Abstract: From the Publisher: Evolutionary algorithms are relatively new, but very powerful techniques used to find solutions to many real-world search and optimization problems. Many of these problems have multiple objectives, which leads to the need to obtain a set of optimal solutions, known as effective solutions. It has been found that using evolutionary algorithms is a highly effective way of finding multiple effective solutions in a single simulation run. · Comprehensive coverage of this growing area of research · Carefully introduces each algorithm with examples and in-depth discussion · Includes many applications to real-world problems, including engineering design and scheduling · Includes discussion of advanced topics and future research · Features exercises and solutions, enabling use as a course text or for self-study · Accessible to those with limited knowledge of classical multi-objective optimization and evolutionary algorithms The integrated presentation of theory, algorithms and examples will benefit those working and researching in the areas of optimization, optimal design and evolutionary computing. This text provides an excellent introduction to the use of evolutionary algorithms in multi-objective optimization, allowing use as a graduate course text or for self-study.
01 Nov 1999-IEEE Transactions on Evolutionary Computation
TL;DR: The proof-of-principle results obtained on two artificial problems as well as a larger problem, the synthesis of a digital hardware-software multiprocessor system, suggest that SPEA can be very effective in sampling from along the entire Pareto-optimal front and distributing the generated solutions over the tradeoff surface.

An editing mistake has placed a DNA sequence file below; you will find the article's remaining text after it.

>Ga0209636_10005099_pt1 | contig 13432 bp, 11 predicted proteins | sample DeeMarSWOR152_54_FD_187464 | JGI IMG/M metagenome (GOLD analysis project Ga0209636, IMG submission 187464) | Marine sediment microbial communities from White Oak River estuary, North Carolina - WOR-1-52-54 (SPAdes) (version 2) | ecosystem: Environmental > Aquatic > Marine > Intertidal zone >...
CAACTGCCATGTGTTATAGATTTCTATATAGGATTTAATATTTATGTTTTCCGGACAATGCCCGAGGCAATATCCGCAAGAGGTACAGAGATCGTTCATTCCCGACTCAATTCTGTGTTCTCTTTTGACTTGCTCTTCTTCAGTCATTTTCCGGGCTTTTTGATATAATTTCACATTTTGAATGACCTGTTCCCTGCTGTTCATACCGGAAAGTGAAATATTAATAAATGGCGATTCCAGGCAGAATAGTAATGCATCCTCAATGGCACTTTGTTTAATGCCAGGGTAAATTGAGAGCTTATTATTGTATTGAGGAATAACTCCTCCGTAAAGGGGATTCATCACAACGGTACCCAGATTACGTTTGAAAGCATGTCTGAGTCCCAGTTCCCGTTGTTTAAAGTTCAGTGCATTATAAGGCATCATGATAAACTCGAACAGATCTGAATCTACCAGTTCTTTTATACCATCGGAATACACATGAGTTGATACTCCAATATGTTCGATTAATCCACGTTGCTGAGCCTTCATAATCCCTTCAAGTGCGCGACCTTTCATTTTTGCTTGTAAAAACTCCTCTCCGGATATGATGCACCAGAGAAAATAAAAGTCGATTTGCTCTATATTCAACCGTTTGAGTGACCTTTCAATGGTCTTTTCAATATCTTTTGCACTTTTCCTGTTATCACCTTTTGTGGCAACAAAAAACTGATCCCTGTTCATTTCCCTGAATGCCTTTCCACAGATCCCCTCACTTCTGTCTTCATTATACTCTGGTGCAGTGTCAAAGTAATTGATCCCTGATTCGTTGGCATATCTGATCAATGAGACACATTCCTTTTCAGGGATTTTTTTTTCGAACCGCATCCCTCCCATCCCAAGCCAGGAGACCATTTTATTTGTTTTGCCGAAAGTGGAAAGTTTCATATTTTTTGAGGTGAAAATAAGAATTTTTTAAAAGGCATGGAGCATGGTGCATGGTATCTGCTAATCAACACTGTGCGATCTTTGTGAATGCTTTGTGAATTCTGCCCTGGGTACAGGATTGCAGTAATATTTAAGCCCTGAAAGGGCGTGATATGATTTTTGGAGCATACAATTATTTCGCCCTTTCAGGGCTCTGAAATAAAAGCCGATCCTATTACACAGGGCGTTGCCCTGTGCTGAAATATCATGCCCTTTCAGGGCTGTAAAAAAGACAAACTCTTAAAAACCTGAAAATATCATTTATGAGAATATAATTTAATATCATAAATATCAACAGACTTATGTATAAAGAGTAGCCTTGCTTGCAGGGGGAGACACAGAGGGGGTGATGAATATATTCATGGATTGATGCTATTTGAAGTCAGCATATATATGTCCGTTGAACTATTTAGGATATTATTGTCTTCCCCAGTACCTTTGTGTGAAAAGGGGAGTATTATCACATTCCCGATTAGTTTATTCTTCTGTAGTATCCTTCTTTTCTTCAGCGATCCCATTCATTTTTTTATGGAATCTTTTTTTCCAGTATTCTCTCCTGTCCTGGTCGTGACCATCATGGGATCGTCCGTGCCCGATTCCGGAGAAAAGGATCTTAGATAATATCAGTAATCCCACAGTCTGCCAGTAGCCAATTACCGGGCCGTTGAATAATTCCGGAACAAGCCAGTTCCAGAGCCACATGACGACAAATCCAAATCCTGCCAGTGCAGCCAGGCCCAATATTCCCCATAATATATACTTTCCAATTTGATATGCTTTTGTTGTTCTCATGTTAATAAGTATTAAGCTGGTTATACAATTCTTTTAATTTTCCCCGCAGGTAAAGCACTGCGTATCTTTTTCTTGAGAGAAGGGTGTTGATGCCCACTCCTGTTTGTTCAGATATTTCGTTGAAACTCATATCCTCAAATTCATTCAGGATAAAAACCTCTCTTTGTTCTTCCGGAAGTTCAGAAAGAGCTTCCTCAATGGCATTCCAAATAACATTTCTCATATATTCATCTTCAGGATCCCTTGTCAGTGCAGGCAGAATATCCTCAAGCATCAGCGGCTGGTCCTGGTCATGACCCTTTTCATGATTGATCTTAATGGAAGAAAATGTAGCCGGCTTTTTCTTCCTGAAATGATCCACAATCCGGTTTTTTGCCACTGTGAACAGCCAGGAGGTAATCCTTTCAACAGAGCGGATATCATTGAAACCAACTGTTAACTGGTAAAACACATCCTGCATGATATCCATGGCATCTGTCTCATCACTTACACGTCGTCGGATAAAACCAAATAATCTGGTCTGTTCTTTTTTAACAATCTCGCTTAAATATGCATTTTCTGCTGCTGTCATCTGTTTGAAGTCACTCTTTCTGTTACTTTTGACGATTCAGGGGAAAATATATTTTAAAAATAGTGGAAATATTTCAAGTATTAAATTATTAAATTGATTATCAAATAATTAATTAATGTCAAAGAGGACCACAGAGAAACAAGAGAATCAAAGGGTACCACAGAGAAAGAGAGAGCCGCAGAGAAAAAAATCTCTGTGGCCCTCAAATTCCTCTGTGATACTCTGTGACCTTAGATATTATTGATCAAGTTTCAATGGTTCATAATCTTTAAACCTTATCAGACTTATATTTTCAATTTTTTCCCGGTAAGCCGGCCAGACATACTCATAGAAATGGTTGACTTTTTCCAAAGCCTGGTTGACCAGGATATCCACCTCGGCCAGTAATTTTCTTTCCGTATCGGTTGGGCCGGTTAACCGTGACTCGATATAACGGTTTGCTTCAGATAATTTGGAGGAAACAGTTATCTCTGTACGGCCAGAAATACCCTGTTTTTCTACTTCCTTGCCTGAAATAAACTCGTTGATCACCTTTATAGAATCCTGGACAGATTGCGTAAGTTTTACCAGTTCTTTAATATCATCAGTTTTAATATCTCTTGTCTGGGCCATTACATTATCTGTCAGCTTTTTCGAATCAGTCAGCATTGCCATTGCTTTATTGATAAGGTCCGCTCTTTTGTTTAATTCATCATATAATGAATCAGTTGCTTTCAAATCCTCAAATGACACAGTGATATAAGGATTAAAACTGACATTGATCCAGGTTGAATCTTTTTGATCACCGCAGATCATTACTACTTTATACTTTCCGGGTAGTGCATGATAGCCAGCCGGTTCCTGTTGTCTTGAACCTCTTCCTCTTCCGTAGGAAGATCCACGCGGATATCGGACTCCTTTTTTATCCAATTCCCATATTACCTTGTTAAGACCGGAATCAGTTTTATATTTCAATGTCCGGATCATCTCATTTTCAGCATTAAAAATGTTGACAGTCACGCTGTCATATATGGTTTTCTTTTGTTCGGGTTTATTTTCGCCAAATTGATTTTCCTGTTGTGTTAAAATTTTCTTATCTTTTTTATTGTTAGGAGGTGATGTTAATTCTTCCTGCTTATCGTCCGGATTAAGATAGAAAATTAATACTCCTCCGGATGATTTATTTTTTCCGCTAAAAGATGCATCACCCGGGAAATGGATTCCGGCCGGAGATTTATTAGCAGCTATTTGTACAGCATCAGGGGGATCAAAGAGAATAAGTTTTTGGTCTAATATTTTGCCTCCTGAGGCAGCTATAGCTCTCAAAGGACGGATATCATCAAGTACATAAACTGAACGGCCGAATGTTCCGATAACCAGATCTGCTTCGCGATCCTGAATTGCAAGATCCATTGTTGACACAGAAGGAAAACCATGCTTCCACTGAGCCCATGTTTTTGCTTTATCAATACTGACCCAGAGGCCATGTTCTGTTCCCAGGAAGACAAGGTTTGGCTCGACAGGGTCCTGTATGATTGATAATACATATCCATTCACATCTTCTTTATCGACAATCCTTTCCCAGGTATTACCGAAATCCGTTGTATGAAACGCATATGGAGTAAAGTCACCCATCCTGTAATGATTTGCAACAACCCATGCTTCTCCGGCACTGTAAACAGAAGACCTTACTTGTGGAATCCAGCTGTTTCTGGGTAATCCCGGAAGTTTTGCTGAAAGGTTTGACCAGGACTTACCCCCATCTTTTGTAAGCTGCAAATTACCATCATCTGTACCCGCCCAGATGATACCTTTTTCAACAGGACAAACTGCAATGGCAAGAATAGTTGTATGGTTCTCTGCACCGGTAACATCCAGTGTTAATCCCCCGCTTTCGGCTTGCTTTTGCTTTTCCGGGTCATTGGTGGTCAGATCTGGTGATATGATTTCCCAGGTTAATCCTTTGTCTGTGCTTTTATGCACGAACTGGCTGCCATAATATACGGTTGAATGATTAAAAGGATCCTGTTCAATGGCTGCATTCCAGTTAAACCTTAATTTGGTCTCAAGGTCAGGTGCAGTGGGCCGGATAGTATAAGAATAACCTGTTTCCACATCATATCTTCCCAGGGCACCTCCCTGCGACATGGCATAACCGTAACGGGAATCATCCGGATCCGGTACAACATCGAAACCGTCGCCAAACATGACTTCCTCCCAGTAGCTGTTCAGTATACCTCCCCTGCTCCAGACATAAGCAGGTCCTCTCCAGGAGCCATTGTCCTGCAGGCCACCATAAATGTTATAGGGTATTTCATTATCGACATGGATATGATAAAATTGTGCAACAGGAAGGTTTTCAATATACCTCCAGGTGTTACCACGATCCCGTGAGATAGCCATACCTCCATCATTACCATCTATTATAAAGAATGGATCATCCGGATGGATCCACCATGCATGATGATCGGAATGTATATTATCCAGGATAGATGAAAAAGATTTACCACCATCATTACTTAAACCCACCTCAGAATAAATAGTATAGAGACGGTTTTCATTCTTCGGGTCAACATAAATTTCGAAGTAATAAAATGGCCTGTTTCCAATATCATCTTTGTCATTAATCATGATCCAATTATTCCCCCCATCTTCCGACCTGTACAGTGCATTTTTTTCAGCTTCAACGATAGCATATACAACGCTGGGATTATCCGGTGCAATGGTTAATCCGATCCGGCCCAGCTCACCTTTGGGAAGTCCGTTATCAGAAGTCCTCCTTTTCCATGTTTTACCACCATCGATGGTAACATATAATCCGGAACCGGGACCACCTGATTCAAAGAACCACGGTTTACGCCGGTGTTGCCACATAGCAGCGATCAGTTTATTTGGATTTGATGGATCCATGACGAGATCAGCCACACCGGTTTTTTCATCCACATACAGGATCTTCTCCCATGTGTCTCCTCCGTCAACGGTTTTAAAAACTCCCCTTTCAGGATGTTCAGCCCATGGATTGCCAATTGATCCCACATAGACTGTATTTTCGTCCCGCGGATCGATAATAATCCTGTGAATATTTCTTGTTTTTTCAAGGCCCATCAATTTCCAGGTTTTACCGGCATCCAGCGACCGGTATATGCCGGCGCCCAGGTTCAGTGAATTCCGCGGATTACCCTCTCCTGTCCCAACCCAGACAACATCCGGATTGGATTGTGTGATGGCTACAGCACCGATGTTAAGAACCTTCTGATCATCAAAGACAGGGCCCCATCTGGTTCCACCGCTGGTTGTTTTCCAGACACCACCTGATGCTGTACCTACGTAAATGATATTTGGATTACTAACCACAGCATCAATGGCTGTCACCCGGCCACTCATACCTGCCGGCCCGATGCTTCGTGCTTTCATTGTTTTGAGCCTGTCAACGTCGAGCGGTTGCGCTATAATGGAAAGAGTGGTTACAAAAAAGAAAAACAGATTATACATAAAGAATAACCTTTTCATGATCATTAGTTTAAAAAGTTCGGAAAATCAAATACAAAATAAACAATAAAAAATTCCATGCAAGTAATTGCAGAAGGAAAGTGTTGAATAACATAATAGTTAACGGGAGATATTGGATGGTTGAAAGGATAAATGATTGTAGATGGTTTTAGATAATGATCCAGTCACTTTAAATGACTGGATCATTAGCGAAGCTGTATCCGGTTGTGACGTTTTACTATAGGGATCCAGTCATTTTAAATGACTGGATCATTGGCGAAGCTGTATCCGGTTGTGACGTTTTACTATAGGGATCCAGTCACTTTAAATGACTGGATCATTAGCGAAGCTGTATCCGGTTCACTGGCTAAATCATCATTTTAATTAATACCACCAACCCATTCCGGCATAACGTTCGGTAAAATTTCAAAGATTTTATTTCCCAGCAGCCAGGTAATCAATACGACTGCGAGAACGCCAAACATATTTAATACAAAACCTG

Abstract: Evolutionary algorithms (EAs) are often well-suited for optimization problems involving several, often conflicting objectives. Since 1985, various evolutionary approaches to multiobjective optimization have been developed that are capable of searching for multiple solutions concurrently in a single run. However, the few comparative studies of different methods presented up to now remain mostly qualitative and are often restricted to a few approaches. In this paper, four multiobjective EAs are compared quantitatively where an extended 0/1 knapsack problem is taken as a basis. Furthermore, we introduce a new evolutionary approach to multicriteria optimization, the strength Pareto EA (SPEA), that combines several features of previous multiobjective EAs in a unique manner. It is characterized by (a) storing nondominated solutions externally in a second, continuously updated population, (b) evaluating an individual's fitness dependent on the number of external nondominated points that dominate it, (c) preserving population diversity using the Pareto dominance relationship, and (d) incorporating a clustering procedure in order to reduce the nondominated set without destroying its characteristics. The proof-of-principle results obtained on two artificial problems as well as a larger problem, the synthesis of a digital hardware-software multiprocessor system, suggest that SPEA can be very effective in sampling from along the entire Pareto-optimal front and distributing the generated solutions over the tradeoff surface. Moreover, SPEA clearly outperforms the other four multiobjective EAs on the 0/1 knapsack problem.